250t-class torpedo boat
Thu, 2018-Feb-01 00:40 UTC
Length - 4:29
Welcome to featured Wiki of the Day where we read the summary of the featured Wikipedia article every day.
The featured article for Thursday, 1 February 2018 is 250t-class torpedo boat.
The 250t class were high-seas torpedo boats built for the Austro-Hungarian Navy between 1913 and 1916. A total of 27 boats were built by three shipbuilding companies, with the letter after the boat number indicating the manufacturer. There were small variations between manufacturers, mainly in the steam turbines used, and whether they had one or two funnels. The eight boats of the T-group, designated 74 T – 81 T, were built by Stabilimento Tecnico Triestino, located at Trieste. The sixteen boats of the F-group, 82 F – 97 F, were built by Ganz & Danubius at their shipyards at Fiume and Porto Re. The three M-group boats, 98 M – 100 M, were manufactured by Cantiere Navale Triestino at Monfalcone.
All 27 boats saw service in World War I, undertaking anti-submarine operations in the Adriatic Sea, shore bombardment missions along its Italian coastline, and convoy, and escort and minesweeping tasks. Although widely used during the war, the class suffered no losses, despite taking hits during surface engagements and damage from accidents. In 1917, one of the 66 mm (2.6 in) guns on each boat was placed on an anti-aircraft mount. Under the terms of the post-war Treaty of Saint-Germain-en-Laye, the boats were transferred to various countries, including seven to Romania, six to Portugal, six to Greece, and eight to the newly created Kingdom of Serbs, Croats and Slovenes (later Yugoslavia). By 1940, thirteen boats of the class had been lost or scrapped, including all six Portuguese boats.
During World War II, the five remaining Greek boats were sunk by Axis aircraft during the German-led invasion of Greece in April 1941. One Romanian boat was lost during the war, while the two remaining Romanian boats performed escort tasks in the Black Sea before being taken over by the Soviet Navy, and serving in the Black Sea Fleet until the end of the war; they were finally stricken in late 1945.
The six surviving Yugoslav boats were captured by the Italians during the Axis invasion of Yugoslavia in April 1941, and were operated by the Regia Marina in a coastal and second-line escort role. Immediately following the Italian capitulation in September 1943, one ex-Yugoslav boat was sunk by German aircraft, another was scuttled by its Italian crew, and two more fell back into Yugoslav hands a few months later. The remaining two were seized by the Germans. Of the two ex-Yugoslav boats taken over by the Germans, both were operated by Croatian crews or by the Navy of the Independent State of Croatia for some time before being recovered by the Germans. One was destroyed by Royal Navy Motor Torpedo Boats in June 1944, and the other was sunk by Royal Air Force aircraft in 1945. The two surviving boats were commissioned by the Yugoslav Navy after the war, one continuing in service until the early 1960s.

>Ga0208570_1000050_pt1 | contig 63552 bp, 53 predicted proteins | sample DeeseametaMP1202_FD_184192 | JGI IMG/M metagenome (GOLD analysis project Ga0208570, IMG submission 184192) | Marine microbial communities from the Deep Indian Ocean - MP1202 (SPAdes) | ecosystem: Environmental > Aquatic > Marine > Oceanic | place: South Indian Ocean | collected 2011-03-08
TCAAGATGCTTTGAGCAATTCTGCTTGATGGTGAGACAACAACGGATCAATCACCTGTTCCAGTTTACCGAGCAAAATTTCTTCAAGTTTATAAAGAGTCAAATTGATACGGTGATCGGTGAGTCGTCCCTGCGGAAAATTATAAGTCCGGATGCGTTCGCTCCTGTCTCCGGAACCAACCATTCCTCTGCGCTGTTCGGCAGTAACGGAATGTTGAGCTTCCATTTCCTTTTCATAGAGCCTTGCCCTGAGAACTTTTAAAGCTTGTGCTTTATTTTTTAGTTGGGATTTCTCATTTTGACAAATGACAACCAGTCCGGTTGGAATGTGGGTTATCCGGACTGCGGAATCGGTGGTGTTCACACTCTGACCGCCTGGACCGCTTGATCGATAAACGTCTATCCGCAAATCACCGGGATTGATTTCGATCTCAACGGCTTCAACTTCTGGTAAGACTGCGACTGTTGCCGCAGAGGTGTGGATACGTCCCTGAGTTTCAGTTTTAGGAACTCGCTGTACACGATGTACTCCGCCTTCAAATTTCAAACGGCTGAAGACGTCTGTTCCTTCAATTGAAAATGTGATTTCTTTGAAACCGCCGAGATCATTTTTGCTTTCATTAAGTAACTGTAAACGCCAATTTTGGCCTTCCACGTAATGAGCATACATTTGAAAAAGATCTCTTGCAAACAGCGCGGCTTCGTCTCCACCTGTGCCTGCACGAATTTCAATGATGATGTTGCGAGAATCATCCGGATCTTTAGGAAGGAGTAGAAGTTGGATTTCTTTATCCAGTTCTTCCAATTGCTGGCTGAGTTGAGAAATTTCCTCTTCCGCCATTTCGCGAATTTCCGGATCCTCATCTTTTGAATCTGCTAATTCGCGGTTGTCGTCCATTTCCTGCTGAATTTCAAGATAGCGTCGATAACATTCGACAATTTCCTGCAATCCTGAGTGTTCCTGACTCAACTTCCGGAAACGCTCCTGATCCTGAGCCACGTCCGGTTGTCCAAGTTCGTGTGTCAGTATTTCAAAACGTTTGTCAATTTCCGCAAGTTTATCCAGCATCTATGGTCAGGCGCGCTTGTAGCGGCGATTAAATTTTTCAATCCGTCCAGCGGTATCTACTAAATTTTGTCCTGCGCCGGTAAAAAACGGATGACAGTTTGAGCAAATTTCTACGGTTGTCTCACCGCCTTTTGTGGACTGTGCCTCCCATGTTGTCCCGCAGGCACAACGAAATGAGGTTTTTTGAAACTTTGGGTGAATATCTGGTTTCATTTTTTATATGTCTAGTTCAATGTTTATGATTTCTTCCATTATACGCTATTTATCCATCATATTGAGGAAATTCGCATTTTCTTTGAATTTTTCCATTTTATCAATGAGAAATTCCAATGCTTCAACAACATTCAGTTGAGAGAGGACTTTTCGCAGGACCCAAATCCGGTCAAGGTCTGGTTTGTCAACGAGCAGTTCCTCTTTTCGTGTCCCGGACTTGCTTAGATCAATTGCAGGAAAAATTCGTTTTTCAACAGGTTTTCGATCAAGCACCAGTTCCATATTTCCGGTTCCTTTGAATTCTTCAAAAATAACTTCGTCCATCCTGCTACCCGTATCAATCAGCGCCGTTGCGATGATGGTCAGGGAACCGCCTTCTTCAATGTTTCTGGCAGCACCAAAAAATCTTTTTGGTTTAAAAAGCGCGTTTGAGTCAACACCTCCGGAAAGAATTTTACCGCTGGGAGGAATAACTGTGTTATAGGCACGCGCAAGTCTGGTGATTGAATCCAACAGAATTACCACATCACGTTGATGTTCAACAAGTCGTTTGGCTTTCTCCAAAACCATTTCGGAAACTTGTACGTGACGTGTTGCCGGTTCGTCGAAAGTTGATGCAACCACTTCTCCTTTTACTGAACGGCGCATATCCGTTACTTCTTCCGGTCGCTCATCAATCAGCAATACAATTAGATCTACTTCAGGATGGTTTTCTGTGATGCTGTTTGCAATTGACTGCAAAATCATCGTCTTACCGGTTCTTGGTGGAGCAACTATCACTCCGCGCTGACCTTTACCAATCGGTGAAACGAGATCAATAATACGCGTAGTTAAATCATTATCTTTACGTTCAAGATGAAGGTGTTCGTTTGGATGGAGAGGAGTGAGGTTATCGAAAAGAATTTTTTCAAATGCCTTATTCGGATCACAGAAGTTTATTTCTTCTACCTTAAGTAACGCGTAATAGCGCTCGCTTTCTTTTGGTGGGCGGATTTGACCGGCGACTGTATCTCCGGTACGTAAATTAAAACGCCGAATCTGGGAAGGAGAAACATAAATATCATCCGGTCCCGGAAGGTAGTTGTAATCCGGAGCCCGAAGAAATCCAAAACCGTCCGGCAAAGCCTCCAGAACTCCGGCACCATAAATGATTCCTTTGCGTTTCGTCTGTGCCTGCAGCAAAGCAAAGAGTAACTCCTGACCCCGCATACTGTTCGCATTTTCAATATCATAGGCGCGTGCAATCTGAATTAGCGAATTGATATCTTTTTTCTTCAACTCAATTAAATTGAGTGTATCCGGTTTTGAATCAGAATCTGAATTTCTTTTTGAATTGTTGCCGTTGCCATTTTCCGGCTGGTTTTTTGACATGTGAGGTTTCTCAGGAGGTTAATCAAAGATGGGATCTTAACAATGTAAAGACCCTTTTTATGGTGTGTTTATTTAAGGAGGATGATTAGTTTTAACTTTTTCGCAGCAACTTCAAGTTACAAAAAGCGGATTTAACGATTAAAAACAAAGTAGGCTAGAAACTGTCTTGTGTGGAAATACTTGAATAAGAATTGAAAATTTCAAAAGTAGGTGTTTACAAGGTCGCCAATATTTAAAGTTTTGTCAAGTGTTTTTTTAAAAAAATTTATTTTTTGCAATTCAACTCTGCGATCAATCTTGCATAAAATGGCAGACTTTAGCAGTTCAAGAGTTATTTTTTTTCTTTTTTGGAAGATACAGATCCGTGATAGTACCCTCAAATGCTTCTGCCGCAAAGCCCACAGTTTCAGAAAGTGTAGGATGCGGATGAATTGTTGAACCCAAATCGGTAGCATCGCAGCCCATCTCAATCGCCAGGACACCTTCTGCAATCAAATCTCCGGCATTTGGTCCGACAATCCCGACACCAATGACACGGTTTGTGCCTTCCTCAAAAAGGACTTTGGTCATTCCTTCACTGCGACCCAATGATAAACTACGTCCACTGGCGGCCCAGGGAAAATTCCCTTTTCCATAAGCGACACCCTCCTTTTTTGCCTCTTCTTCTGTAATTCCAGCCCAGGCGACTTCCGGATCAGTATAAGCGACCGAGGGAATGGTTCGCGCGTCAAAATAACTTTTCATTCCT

This recording reflects the Wikipedia text as of 00:40 UTC on Thursday, 1 February 2018.
For the full current version of the article, go to http://en.wikipedia.org/wiki/250t-class_torpedo_boat.
This podcast is produced by Abulsme Productions based on Wikipedia content and is released under a Creative Commons Attribution-ShareAlike License.
Visit wikioftheday.com for our archives, sister podcasts, and swag. Please subscribe to never miss an episode. You can also follow @WotDpod on Twitter.
Abulsme Productions produces the current events podcast Curmudgeon's Corner as well. Check it out in your podcast player of choice.
This has been Kimberly. Thank you for listening to featured Wiki of the Day.
For current episodes, or for the rest of the Wiki of the Day family of podcasts go here.